As we enter a new quarter, the dollar anticipates strong US growth and a story on how much of Joe Biden’s $2.2 trillion infrastructure bill makes it through Congress by July 4th. With US headline inflation expected to rise to 3.5-4.0% this quarter, the Fed will be under pressure to reduce monetary accommodation in the coming months. The long end of the bond market will continue to bear the brunt of the pressure, and it appears that risk assets will experience periodic bouts of correction as 10-year Treasury yields search for their “right” level, which may be around 2%.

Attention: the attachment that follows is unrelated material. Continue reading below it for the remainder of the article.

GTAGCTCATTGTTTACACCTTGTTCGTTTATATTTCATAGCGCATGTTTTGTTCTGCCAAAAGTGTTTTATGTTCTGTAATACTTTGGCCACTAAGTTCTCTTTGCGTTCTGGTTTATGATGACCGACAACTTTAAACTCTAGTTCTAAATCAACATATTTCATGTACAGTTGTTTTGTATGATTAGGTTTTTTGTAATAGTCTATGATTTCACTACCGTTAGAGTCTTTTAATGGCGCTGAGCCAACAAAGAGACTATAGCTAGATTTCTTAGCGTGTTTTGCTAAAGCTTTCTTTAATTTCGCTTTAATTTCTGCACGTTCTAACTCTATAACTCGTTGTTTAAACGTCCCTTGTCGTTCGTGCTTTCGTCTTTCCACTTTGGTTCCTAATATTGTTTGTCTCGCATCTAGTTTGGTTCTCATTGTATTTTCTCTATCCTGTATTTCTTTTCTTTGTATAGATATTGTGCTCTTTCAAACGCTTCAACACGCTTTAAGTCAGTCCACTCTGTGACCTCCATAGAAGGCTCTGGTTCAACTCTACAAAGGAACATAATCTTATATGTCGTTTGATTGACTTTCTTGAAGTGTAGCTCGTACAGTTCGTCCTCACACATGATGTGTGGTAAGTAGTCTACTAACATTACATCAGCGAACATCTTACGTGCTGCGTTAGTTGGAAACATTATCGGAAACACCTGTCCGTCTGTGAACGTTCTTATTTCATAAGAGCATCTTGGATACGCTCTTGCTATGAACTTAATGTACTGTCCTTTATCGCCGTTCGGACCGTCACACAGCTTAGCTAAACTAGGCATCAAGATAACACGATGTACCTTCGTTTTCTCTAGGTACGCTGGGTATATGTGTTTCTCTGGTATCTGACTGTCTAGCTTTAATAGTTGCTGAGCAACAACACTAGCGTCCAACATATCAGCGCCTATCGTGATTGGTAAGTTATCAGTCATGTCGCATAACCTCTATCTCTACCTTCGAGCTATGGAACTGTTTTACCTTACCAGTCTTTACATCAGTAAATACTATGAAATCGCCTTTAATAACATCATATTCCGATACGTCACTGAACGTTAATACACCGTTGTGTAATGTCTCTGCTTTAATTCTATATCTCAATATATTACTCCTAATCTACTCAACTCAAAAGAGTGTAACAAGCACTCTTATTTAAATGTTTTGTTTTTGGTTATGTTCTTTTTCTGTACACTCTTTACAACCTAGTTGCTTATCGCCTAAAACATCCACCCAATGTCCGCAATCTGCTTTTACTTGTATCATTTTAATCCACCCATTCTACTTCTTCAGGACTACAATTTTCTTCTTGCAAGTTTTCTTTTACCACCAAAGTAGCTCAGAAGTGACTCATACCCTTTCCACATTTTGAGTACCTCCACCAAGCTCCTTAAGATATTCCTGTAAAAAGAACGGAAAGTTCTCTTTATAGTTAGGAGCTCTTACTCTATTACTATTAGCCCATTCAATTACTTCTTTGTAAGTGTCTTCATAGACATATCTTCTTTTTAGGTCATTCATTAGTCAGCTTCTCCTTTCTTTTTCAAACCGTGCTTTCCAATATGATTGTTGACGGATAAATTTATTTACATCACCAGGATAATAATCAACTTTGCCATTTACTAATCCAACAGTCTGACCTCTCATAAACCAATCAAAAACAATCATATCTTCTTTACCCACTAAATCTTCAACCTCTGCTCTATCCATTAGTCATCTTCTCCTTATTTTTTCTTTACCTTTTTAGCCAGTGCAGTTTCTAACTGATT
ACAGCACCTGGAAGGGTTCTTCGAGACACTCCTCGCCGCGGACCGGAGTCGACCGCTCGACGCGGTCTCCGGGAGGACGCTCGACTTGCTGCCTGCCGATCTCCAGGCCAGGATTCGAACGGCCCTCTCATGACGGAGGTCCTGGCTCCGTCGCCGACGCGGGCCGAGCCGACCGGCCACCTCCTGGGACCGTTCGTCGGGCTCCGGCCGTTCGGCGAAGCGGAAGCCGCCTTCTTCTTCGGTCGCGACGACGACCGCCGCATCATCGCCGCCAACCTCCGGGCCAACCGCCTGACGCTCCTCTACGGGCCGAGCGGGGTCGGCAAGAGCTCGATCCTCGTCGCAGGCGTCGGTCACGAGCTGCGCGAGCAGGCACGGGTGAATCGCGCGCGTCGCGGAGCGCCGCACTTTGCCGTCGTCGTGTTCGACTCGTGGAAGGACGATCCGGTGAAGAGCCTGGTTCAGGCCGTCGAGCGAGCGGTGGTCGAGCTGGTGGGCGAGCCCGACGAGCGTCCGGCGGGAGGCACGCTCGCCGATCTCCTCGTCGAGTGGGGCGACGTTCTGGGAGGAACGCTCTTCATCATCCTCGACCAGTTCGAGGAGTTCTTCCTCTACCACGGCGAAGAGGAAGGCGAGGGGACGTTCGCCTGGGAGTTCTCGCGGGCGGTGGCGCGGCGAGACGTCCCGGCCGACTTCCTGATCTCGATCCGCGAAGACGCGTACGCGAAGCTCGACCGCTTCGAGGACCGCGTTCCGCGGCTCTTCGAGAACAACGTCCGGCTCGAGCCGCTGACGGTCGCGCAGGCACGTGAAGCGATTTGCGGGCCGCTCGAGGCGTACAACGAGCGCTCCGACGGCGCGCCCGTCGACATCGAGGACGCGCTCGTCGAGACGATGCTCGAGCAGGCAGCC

To counteract the strong dollar narrative, we need to see appealing opportunities abroad, especially in Europe. Simply put, this has not been the case. Overnight, the Governor of the Banque de France said that “pace is our collective handicap” in Europe, referring to the European Union’s EUR 750 billion stimulus plan being held up in German constitutional courts. Clearly, this must be resolved as soon as possible. It will be difficult to argue against dollar exceptionalism before Europe introduces its fiscal stimulus and, more significantly, makes progress on vaccinations.